We heard a fellow sort of com-
plaining the other day about the
meat situation, blaming the present
adminiatration for the conditions
of which he complained. Sure, we
could buy a pound of sirloin steak
back during Hoover’s administra-
tion for a coupla of dimes. The dif-
ficulty then was that few of us had
the couple of dimes.
We read some time ago in a
theatrical paper about a carnival
"cleaning up” with the exhibit oi
a living man without brains. The
reason the carnival was cleaning
up was because thousands of people
in the same condition as the exhib-
ited man were paying to see him.
Fireman Drill Here
In spite of the near-zero weath
er Monday night, ten Volunteer
Firemen turned out and took part
in the drill on salvage covers
conducted by Chief John Robin-
son. For 16 years the Archer
City Volunteers have never failed
to meet for their regular drills
regardless of snow, hail or what-
have-you, Robinson said.
Firemen present were Harry
Hannah, Pat Wilmut, Guy Bag-
gett, Ramsey Berry, Vinson Low-
ack, Ben Page, Chester Crowley,
Luther Wakefield, Clarence Per-
rin and Chief Robinson. -
Mr. Joe A. Hoffman, Chairman
Archer County War Board,received
early this week the 1943 War Crop,
Livestock and Poultry Production
Goals set for Archer Country. The
1943 goals represent an increase of
from 1% to 23% over the 1942 re-
cord production of last year.
There were not any War Crop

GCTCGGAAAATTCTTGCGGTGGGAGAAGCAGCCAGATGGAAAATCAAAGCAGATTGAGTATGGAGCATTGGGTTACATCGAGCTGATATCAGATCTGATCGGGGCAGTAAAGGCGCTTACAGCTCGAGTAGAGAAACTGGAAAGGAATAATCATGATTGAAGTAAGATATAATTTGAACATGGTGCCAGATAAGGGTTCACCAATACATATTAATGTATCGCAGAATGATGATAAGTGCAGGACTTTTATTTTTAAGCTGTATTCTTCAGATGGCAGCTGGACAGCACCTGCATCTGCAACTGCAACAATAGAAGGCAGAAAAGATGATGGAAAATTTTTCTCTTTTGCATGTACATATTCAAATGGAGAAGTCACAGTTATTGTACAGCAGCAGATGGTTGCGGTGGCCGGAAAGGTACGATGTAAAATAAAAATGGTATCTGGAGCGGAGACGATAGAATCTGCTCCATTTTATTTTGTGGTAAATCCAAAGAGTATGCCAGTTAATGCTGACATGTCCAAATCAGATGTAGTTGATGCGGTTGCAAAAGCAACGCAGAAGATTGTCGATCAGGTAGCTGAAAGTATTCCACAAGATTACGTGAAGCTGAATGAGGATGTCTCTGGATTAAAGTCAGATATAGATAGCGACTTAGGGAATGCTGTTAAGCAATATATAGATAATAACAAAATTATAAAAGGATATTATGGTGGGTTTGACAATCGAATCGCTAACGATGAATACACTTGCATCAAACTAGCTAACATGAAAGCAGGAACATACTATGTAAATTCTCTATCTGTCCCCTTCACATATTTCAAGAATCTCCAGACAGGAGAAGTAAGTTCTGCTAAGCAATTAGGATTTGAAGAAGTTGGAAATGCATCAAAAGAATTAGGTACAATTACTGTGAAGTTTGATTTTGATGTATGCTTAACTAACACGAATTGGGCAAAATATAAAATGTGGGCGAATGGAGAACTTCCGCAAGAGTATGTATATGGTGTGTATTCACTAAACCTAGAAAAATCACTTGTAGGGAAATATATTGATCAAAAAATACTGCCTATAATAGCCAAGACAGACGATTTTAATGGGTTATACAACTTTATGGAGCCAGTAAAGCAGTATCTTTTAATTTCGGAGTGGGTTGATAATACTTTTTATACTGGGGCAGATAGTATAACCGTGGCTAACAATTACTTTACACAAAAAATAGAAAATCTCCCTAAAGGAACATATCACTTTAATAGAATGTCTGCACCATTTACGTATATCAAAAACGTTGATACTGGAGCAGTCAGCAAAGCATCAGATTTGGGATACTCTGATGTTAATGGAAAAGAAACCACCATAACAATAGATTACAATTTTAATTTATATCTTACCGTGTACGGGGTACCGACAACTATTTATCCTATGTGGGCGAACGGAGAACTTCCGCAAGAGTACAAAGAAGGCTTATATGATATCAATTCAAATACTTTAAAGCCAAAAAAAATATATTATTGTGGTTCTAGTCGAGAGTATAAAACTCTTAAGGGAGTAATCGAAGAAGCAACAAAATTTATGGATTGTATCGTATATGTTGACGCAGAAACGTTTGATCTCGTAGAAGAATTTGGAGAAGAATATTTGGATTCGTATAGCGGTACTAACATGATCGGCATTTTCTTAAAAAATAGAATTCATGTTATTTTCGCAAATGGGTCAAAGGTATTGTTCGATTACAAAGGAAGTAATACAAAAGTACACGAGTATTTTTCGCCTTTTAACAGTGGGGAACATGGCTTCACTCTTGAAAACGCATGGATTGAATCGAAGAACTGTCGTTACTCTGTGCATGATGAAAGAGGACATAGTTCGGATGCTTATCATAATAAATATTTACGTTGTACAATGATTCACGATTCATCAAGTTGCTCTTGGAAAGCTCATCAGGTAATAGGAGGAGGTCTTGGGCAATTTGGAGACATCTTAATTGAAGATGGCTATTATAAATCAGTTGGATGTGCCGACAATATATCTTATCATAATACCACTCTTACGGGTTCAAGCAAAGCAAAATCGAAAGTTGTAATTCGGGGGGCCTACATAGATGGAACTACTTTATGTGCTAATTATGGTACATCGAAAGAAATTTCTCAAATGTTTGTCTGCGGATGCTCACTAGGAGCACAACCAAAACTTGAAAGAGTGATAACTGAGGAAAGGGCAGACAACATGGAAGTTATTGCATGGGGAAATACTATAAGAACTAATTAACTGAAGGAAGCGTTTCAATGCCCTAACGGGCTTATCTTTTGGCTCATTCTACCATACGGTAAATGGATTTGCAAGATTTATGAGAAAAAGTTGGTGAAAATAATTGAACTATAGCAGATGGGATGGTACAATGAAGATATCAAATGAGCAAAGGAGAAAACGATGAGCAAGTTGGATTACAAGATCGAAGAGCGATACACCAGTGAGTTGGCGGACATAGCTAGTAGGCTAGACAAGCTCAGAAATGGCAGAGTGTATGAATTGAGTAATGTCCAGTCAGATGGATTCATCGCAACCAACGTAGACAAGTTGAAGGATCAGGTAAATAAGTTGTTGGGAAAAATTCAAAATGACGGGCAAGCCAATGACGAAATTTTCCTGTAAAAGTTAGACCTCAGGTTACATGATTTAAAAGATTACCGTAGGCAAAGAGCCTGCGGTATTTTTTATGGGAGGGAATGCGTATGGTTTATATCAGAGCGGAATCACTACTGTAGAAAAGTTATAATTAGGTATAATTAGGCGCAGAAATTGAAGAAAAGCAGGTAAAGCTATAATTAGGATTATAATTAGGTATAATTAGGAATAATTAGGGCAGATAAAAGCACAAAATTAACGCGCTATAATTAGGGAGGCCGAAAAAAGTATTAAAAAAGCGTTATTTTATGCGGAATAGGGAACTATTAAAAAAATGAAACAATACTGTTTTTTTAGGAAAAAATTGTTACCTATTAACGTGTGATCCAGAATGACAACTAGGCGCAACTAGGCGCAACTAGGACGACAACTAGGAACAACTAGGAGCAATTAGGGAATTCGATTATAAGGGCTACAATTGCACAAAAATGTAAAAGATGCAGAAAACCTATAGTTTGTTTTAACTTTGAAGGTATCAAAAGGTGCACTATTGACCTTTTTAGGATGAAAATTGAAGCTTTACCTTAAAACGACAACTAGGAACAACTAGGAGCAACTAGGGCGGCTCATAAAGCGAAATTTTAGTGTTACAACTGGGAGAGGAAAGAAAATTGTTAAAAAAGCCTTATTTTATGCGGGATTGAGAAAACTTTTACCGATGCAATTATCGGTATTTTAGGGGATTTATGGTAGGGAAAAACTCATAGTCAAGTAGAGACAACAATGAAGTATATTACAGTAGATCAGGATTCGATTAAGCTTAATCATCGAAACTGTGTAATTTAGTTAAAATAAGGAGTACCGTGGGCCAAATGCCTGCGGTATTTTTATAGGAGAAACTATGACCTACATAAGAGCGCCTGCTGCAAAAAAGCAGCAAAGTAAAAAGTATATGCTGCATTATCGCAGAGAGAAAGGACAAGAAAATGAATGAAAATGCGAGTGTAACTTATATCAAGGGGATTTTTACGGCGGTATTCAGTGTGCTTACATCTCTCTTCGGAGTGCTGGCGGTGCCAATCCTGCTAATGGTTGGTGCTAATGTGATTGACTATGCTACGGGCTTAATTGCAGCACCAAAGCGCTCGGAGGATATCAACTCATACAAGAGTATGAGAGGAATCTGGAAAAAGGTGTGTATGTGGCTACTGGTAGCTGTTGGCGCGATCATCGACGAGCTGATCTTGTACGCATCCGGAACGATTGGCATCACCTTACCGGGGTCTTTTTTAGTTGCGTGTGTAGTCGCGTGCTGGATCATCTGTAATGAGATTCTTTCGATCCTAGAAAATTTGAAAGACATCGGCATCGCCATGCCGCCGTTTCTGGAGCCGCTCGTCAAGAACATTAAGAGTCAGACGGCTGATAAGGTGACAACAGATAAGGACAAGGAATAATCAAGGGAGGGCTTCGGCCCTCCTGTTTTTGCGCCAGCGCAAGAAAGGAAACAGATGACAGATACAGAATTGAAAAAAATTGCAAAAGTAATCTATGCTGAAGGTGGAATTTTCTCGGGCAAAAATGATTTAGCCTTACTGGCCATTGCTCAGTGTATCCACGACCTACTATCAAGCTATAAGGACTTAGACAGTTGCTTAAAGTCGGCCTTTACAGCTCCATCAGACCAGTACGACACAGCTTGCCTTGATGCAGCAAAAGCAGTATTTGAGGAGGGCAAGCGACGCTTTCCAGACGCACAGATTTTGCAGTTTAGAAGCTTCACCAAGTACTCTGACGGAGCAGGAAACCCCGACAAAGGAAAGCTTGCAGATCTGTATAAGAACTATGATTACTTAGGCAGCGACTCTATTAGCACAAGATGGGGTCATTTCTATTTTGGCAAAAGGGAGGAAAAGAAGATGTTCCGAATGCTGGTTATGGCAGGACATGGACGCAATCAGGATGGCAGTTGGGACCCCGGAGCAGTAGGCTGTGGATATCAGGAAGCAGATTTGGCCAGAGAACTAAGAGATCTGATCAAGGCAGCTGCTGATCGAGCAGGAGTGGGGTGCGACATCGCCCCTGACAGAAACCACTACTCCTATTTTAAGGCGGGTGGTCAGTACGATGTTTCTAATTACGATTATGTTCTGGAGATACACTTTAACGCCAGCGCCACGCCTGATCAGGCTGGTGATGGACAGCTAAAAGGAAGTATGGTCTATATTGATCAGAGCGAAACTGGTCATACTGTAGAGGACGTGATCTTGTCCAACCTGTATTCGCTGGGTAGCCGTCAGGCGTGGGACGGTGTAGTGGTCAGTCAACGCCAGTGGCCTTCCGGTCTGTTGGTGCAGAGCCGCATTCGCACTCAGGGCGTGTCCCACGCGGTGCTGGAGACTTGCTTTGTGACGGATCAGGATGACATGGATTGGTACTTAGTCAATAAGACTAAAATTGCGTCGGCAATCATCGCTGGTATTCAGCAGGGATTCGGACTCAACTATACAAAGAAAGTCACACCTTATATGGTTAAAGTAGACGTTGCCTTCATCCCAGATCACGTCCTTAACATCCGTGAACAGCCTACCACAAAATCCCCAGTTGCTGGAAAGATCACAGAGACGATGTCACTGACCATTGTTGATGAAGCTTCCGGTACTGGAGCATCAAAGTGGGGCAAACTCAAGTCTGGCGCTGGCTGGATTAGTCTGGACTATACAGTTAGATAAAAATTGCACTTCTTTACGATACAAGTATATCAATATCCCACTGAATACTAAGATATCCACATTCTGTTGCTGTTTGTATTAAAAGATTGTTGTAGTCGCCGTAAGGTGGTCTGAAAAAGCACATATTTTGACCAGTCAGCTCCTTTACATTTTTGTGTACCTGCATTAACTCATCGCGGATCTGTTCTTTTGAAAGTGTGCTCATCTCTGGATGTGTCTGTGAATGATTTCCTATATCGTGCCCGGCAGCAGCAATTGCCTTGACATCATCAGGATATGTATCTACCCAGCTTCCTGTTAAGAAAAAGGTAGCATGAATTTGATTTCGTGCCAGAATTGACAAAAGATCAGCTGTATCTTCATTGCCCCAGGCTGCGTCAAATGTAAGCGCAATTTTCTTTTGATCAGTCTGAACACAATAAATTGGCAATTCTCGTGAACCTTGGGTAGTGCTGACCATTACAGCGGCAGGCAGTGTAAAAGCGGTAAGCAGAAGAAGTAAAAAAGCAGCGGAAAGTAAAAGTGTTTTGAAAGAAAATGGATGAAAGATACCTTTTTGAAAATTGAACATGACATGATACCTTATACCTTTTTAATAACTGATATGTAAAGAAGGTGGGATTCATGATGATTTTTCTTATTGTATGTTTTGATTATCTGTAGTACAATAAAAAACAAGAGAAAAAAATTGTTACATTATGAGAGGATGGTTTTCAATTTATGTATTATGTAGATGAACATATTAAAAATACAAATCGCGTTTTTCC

goals set for Archer County in 1942
or 1943 even, though better than
500 acres of peanuts were planted
in 1942. The greatest increase 2&%
asked for this year was in the num-
ber of cows and heifers kept for milk.
The following table shows the
total goals set, broken down into
1943 1942 '%
loal prodtn. of^P^
Cows and heif-
erskeptformilk 3,356 2,723
Sheep & lambs
all ages......... 1,257 1,266
kept for laying 47,237 43,335 l
Sows for far-
row in spring 317
Sows for far-
row in fall ...
Raised......... 59,482 56,579 1
Raised........... 9,535 8,291 1
^ Judge Joe E. Shelton, Archer
County official, has been visiting
some of the rural schools, en-
couraging the purchase of War
Bonds and Stamps by the school
children. He will visit each school
in the county for this purpose in
the next few days.
At Mankins School he sold sev-
eral dollars worth of stamps.
He was at. Scotland School Fri-
day morning and sold $196.00
worth of stamps and bonds. Each
child present at school that day
bought either a stamp or a bond,
making the school 100 per cent.
The following children bought
$25.00 bonds: Thomas Schenk,
Margaret Marie Schenk, James
Schenk, Elizabeth Ann Schenk,
Mary Jean Schenk, Henry Chas.
Crump, Paul Joseph Schenk.
Several boys and girls bought
more than $5.00 worth of stamps.
In the meeting at Windthorst
Judge Shelton sold $125.00 of
bonds and stamps. Windthorst
was without notice of sale until
that morning. The following
children purchased bonds: Floyd
“ ;mpert, Arthur Weinzafel, Joe
’he Windthorst children feel
it at the next meeting they
'll have a larger sale.
Judge Shelten will be in the
egaigel Schools next Tuesday
t the same purpose.
Freddy Pryor Injured
In Sea Battle
Mr. and Mrs. C. P. Pryor recog-
nized a picture in the January 11
issue of Life Magazine as that of
their son, Freddy, who is in Navy.
Two pictures of young Pryor are
shown in the magazine, on page
73, descibing him only as a
“wounded sailor” aboard a hospi-
tal ship on the Atlantic.
The first picture shows a chap-
lain writing a letter for him, and
the second picture shows ship
doctors giving him a blood trans-
fusion. His name is not given in
the magazine, but his parents and